“We’ve found there is a demand for regular flowers whether people are treating themselves or it’s a gift for someone else. We deliver the bouquets ourselves and people enjoy the seasonality and variety of what turns up,” says Emily.

Emily says she learned on the job

Tiff’s favourite flowers are their labyrinth dailahs. “The blooms look like a firework and when you have 15 of them in a vase, it looks stunning,” she says.

While Emily says she likes so many flowers, she finds her favourites change all the time. “It’s impossible to pick just one but my current favourite is the creme brule phlox.

They also provide blooms for events such as weddings and have a roadside stall that operates with an honesty box on the A49.

A bee takes a liking to a zinnia plant

“It’s nice for the bride to come here and see where the flowers are growing. We had a bride recently who really didn’t want flowers that had come from Kenya or somewhere else, she wanted British flowers. She was thinking of not having any flowers at her wedding so she was delighted when she found us,” says Tiff.

They believe the demand for locally grown flowers will continue to grow. “More people are looking for flowers grown sustainably in this country. The average Valentine’s bouquet has travelled 4,000 miles and a lot of people don’t feel comfortable with this. They want low carbon or zero carbon alternatives,” says Emily.

Learning on the job

The friends have thrown themselves into running their flower business and learning everything they can about the industry.

“We didn’t start with a big masterplan, we’ve learned on the job. We knew what was required to grow and nurture the flowers but we’ve had to learn the floristry side – such as how to hand tie bunches and what flowers and fillers like eucalyptus we need to grow to provide the right mixture, and how to combine colours and textiles,” says mother-of- two Emily.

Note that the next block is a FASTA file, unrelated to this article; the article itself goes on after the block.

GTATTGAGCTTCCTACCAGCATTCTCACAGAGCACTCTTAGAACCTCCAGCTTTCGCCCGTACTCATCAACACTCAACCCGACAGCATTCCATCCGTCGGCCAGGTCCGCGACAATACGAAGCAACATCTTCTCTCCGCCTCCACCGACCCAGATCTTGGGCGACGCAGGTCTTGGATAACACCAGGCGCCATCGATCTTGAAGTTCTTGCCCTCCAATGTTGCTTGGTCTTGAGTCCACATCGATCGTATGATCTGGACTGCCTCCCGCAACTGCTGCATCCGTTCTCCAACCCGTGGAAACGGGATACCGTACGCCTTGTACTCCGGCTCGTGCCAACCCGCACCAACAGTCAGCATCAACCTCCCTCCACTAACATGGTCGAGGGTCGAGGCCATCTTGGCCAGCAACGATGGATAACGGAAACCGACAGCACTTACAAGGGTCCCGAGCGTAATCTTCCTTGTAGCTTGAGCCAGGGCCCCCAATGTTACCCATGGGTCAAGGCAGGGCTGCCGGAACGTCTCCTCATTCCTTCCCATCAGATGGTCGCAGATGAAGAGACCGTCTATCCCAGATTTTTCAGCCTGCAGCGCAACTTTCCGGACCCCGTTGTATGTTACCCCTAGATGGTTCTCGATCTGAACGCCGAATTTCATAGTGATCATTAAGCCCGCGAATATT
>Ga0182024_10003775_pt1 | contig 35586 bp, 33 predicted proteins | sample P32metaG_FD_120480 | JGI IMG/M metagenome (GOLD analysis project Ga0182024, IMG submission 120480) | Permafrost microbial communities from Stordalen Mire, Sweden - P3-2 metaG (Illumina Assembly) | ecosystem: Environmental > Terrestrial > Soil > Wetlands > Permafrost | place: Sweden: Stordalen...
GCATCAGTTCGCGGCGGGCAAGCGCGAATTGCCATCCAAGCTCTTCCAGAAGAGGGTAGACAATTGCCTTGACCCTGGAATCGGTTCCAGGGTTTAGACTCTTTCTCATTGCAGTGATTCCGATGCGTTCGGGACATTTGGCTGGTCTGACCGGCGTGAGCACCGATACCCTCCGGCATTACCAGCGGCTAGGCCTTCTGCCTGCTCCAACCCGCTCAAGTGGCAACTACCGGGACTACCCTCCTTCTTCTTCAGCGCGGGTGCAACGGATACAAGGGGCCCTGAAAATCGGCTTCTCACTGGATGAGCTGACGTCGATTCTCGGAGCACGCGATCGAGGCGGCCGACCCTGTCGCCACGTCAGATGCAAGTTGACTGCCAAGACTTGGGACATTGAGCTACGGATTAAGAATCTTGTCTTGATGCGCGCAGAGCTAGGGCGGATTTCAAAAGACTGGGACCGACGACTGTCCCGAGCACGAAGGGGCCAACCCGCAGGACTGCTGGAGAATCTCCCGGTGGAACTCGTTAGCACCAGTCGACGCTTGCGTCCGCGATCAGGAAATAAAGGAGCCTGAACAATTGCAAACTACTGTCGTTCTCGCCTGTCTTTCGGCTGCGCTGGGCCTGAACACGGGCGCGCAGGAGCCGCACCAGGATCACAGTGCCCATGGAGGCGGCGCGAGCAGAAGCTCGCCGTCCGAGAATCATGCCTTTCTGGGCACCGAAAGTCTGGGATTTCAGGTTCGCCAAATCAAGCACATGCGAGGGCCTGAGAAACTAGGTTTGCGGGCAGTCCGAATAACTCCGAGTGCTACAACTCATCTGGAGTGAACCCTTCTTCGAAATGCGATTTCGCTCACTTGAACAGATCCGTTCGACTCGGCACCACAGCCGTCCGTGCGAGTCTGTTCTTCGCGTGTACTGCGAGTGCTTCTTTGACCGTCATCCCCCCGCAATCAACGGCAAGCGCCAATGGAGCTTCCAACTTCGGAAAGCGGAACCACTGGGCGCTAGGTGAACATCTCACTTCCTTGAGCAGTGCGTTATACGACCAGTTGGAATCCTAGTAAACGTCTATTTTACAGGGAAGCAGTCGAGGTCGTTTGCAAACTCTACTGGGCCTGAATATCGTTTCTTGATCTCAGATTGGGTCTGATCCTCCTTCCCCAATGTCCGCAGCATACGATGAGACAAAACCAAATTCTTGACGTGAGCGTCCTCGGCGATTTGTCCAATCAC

“We’ve done everything ourselves from building the polytunnels to digging the beds – we’re not afraid of doing the grunt work.

Tiff and Emily love delivering their British grown flowers

“Working together means we can share the load and tag team if we need to because of other commitments. We never have clean hands or nails but that’s the nature of the job,” adds Tiff, who lives in Longnor.

They both say growing the business gives them great job satisfaction and has also provided the better work/life balance that they were striving for when they first started.

“I like the pace of the whole project. It’s a game of patience. You do one job but you will not reap the rewards until 12 weeks later.

“In my last job I was dealing with issues and problems but now I’m dealing with beautiful flowers and happy customers – it’s very enjoyable,” says Emily.

“The feeling you get when you have successfully grown something really beautiful and you give it to somebody and see the joy it brings is absolutely lovely.

“Our customers give us wonderful feedback and it makes all the wet November days worthwhile. The flowers speak for themselves. There was a study that said there is as much joy in giving flowers as there is in receiving them and we’ve found this is true. We are delivering a little bit of joy,” says Tiff.

Heather Large

By Heather Large
Special projects reporter - @HeatherL_star

Senior reporter and part of the Express & Star special projects team specialising in education and human interest features.